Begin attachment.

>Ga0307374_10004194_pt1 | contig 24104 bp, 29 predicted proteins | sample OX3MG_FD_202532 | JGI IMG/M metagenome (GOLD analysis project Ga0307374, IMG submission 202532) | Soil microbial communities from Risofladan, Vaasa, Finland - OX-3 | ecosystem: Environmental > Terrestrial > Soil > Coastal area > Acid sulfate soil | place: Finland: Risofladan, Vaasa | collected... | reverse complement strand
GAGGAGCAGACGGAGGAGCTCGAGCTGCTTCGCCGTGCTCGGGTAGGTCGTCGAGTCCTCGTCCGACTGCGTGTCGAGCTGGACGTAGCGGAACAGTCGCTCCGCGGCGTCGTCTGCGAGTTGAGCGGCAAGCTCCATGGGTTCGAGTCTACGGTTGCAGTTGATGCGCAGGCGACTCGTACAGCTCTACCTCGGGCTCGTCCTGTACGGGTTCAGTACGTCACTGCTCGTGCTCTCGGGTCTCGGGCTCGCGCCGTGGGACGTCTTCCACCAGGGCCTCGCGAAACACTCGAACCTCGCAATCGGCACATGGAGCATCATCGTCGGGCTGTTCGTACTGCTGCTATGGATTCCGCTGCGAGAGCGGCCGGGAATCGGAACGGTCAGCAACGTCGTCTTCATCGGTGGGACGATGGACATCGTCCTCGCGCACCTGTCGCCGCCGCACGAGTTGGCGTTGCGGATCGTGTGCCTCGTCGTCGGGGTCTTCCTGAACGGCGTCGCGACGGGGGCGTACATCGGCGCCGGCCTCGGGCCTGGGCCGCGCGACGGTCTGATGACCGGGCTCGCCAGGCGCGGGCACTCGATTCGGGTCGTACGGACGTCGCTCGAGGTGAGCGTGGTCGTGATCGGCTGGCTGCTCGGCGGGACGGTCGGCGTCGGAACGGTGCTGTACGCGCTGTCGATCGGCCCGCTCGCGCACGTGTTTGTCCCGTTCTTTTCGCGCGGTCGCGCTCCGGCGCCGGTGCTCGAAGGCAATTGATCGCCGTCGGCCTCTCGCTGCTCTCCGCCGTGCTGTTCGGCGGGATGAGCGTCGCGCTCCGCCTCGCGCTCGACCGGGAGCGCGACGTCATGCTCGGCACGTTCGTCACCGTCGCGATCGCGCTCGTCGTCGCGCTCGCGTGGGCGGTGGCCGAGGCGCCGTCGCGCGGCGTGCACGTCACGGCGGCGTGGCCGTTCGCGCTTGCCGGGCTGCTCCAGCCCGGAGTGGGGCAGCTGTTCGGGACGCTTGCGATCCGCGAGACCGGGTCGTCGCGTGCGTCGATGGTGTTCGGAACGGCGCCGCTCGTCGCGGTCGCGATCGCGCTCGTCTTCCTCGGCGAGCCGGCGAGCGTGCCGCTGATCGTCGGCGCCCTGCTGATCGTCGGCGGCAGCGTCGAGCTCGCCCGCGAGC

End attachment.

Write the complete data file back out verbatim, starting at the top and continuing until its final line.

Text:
>Ga0307374_10004194_pt1 | contig 24104 bp, 29 predicted proteins | sample OX3MG_FD_202532 | JGI IMG/M metagenome (GOLD analysis project Ga0307374, IMG submission 202532) | Soil microbial communities from Risofladan, Vaasa, Finland - OX-3 | ecosystem: Environmental > Terrestrial > Soil > Coastal area > Acid sulfate soil | place: Finland: Risofladan, Vaasa | collected... | reverse complement strand
GAGGAGCAGACGGAGGAGCTCGAGCTGCTTCGCCGTGCTCGGGTAGGTCGTCGAGTCCTCGTCCGACTGCGTGTCGAGCTGGACGTAGCGGAACAGTCGCTCCGCGGCGTCGTCTGCGAGTTGAGCGGCAAGCTCCATGGGTTCGAGTCTACGGTTGCAGTTGATGCGCAGGCGACTCGTACAGCTCTACCTCGGGCTCGTCCTGTACGGGTTCAGTACGTCACTGCTCGTGCTCTCGGGTCTCGGGCTCGCGCCGTGGGACGTCTTCCACCAGGGCCTCGCGAAACACTCGAACCTCGCAATCGGCACATGGAGCATCATCGTCGGGCTGTTCGTACTGCTGCTATGGATTCCGCTGCGAGAGCGGCCGGGAATCGGAACGGTCAGCAACGTCGTCTTCATCGGTGGGACGATGGACATCGTCCTCGCGCACCTGTCGCCGCCGCACGAGTTGGCGTTGCGGATCGTGTGCCTCGTCGTCGGGGTCTTCCTGAACGGCGTCGCGACGGGGGCGTACATCGGCGCCGGCCTCGGGCCTGGGCCGCGCGACGGTCTGATGACCGGGCTCGCCAGGCGCGGGCACTCGATTCGGGTCGTACGGACGTCGCTCGAGGTGAGCGTGGTCGTGATCGGCTGGCTGCTCGGCGGGACGGTCGGCGTCGGAACGGTGCTGTACGCGCTGTCGATCGGCCCGCTCGCGCACGTGTTTGTCCCGTTCTTTTCGCGCGGTCGCGCTCCGGCGCCGGTGCTCGAAGGCAATTGATCGCCGTCGGCCTCTCGCTGCTCTCCGCCGTGCTGTTCGGCGGGATGAGCGTCGCGCTCCGCCTCGCGCTCGACCGGGAGCGCGACGTCATGCTCGGCACGTTCGTCACCGTCGCGATCGCGCTCGTCGTCGCGCTCGCGTGGGCGGTGGCCGAGGCGCCGTCGCGCGGCGTGCACGTCACGGCGGCGTGGCCGTTCGCGCTTGCCGGGCTGCTCCAGCCCGGAGTGGGGCAGCTGTTCGGGACGCTTGCGATCCGCGAGACCGGGTCGTCGCGTGCGTCGATGGTGTTCGGAACGGCGCCGCTCGTCGCGGTCGCGATCGCGCTCGTCTTCCTCGGCGAGCCGGCGAGCGTGCCGCTGATCGTCGGCGCCCTGCTGATCGTCGGCGGCAGCGTCGAGCTCGCCCGCGAGC